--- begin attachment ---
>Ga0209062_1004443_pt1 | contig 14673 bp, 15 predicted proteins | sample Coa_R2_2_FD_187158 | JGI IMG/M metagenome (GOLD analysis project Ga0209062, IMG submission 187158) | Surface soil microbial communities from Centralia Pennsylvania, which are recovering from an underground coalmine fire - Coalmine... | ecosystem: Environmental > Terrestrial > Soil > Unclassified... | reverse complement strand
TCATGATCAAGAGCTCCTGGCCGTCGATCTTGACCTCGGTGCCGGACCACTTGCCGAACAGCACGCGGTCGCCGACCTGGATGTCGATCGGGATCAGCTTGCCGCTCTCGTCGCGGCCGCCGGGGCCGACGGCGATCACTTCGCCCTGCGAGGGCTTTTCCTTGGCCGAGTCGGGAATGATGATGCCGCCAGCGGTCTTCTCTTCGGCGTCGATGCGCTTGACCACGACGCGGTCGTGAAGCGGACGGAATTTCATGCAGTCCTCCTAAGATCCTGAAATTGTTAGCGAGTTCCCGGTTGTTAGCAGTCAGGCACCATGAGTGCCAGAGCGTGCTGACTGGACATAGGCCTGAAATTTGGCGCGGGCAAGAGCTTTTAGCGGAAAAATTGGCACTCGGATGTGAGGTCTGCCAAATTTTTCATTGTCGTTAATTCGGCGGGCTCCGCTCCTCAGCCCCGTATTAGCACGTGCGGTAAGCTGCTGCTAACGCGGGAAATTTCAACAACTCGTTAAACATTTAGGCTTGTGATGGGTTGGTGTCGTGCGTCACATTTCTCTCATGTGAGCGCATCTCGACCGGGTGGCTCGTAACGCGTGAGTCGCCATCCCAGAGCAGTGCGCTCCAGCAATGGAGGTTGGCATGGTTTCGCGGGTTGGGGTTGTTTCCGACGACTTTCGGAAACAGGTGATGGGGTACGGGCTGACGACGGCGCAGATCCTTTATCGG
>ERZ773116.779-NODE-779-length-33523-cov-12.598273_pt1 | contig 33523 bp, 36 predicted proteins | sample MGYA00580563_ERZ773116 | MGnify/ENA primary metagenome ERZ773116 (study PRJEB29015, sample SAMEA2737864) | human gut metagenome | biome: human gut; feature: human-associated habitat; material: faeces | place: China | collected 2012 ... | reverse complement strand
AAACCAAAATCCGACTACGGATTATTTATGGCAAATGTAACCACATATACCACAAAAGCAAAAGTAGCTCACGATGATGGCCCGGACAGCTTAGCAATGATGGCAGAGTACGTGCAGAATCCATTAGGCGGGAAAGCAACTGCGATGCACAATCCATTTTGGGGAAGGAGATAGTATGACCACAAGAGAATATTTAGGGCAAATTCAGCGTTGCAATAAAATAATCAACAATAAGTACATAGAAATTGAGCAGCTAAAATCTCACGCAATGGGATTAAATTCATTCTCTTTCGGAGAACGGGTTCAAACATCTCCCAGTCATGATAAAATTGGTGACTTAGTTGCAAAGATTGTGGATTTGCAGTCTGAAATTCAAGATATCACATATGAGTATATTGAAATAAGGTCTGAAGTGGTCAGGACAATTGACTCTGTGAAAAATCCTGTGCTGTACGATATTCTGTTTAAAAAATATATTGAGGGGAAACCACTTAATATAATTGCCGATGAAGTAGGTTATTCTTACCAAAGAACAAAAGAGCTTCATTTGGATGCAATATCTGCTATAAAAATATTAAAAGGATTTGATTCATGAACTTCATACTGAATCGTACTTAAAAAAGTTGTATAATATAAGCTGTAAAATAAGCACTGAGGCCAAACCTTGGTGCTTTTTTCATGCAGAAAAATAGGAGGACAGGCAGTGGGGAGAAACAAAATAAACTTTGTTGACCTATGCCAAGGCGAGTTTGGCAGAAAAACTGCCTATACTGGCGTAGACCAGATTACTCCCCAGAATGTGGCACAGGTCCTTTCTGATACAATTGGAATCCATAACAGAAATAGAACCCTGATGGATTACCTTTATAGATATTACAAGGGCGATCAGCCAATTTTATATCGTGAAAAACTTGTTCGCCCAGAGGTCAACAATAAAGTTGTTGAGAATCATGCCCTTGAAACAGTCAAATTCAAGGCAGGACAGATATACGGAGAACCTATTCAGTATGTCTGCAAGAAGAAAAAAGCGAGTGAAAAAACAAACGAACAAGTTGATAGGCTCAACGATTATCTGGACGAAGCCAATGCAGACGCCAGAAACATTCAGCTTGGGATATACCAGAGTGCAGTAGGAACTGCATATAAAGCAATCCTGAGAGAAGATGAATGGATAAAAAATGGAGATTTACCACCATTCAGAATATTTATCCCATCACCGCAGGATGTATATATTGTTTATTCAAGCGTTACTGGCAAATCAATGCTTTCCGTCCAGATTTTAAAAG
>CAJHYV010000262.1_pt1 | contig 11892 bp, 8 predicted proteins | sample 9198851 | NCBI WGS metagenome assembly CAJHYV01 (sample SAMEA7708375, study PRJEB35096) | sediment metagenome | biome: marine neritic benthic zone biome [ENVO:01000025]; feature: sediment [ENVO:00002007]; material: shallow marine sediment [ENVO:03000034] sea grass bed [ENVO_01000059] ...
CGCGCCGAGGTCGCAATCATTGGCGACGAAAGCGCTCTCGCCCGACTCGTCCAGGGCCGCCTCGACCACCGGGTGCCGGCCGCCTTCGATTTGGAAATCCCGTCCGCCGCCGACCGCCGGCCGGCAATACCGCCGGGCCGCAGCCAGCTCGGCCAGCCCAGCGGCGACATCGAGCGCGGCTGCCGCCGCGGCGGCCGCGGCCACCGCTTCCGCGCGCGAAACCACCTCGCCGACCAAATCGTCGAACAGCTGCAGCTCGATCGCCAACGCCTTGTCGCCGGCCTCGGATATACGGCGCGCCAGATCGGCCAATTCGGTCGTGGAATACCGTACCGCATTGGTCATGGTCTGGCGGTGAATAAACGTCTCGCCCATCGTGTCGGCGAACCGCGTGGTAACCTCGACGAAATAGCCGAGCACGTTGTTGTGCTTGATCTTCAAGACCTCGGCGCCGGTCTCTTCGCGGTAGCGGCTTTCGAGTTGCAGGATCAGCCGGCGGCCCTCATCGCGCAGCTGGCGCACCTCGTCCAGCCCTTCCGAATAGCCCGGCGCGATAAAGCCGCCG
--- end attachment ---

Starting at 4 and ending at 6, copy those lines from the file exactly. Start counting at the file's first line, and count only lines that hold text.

AAACCAAAATCCGACTACGGATTATTTATGGCAAATGTAACCACATATACCACAAAAGCAAAAGTAGCTCACGATGATGGCCCGGACAGCTTAGCAATGATGGCAGAGTACGTGCAGAATCCATTAGGCGGGAAAGCAACTGCGATGCACAATCCATTTTGGGGAAGGAGATAGTATGACCACAAGAGAATATTTAGGGCAAATTCAGCGTTGCAATAAAATAATCAACAATAAGTACATAGAAATTGAGCAGCTAAAATCTCACGCAATGGGATTAAATTCATTCTCTTTCGGAGAACGGGTTCAAACATCTCCCAGTCATGATAAAATTGGTGACTTAGTTGCAAAGATTGTGGATTTGCAGTCTGAAATTCAAGATATCACATATGAGTATATTGAAATAAGGTCTGAAGTGGTCAGGACAATTGACTCTGTGAAAAATCCTGTGCTGTACGATATTCTGTTTAAAAAATATATTGAGGGGAAACCACTTAATATAATTGCCGATGAAGTAGGTTATTCTTACCAAAGAACAAAAGAGCTTCATTTGGATGCAATATCTGCTATAAAAATATTAAAAGGATTTGATTCATGAACTTCATACTGAATCGTACTTAAAAAAGTTGTATAATATAAGCTGTAAAATAAGCACTGAGGCCAAACCTTGGTGCTTTTTTCATGCAGAAAAATAGGAGGACAGGCAGTGGGGAGAAACAAAATAAACTTTGTTGACCTATGCCAAGGCGAGTTTGGCAGAAAAACTGCCTATACTGGCGTAGACCAGATTACTCCCCAGAATGTGGCACAGGTCCTTTCTGATACAATTGGAATCCATAACAGAAATAGAACCCTGATGGATTACCTTTATAGATATTACAAGGGCGATCAGCCAATTTTATATCGTGAAAAACTTGTTCGCCCAGAGGTCAACAATAAAGTTGTTGAGAATCATGCCCTTGAAACAGTCAAATTCAAGGCAGGACAGATATACGGAGAACCTATTCAGTATGTCTGCAAGAAGAAAAAAGCGAGTGAAAAAACAAACGAACAAGTTGATAGGCTCAACGATTATCTGGACGAAGCCAATGCAGACGCCAGAAACATTCAGCTTGGGATATACCAGAGTGCAGTAGGAACTGCATATAAAGCAATCCTGAGAGAAGATGAATGGATAAAAAATGGAGATTTACCACCATTCAGAATATTTATCCCATCACCGCAGGATGTATATATTGTTTATTCAAGCGTTACTGGCAAATCAATGCTTTCCGTCCAGATTTTAAAAG
>CAJHYV010000262.1_pt1 | contig 11892 bp, 8 predicted proteins | sample 9198851 | NCBI WGS metagenome assembly CAJHYV01 (sample SAMEA7708375, study PRJEB35096) | sediment metagenome | biome: marine neritic benthic zone biome [ENVO:01000025]; feature: sediment [ENVO:00002007]; material: shallow marine sediment [ENVO:03000034] sea grass bed [ENVO_01000059] ...
CGCGCCGAGGTCGCAATCATTGGCGACGAAAGCGCTCTCGCCCGACTCGTCCAGGGCCGCCTCGACCACCGGGTGCCGGCCGCCTTCGATTTGGAAATCCCGTCCGCCGCCGACCGCCGGCCGGCAATACCGCCGGGCCGCAGCCAGCTCGGCCAGCCCAGCGGCGACATCGAGCGCGGCTGCCGCCGCGGCGGCCGCGGCCACCGCTTCCGCGCGCGAAACCACCTCGCCGACCAAATCGTCGAACAGCTGCAGCTCGATCGCCAACGCCTTGTCGCCGGCCTCGGATATACGGCGCGCCAGATCGGCCAATTCGGTCGTGGAATACCGTACCGCATTGGTCATGGTCTGGCGGTGAATAAACGTCTCGCCCATCGTGTCGGCGAACCGCGTGGTAACCTCGACGAAATAGCCGAGCACGTTGTTGTGCTTGATCTTCAAGACCTCGGCGCCGGTCTCTTCGCGGTAGCGGCTTTCGAGTTGCAGGATCAGCCGGCGGCCCTCATCGCGCAGCTGGCGCACCTCGTCCAGCCCTTCCGAATAGCCCGGCGCGATAAAGCCGCCG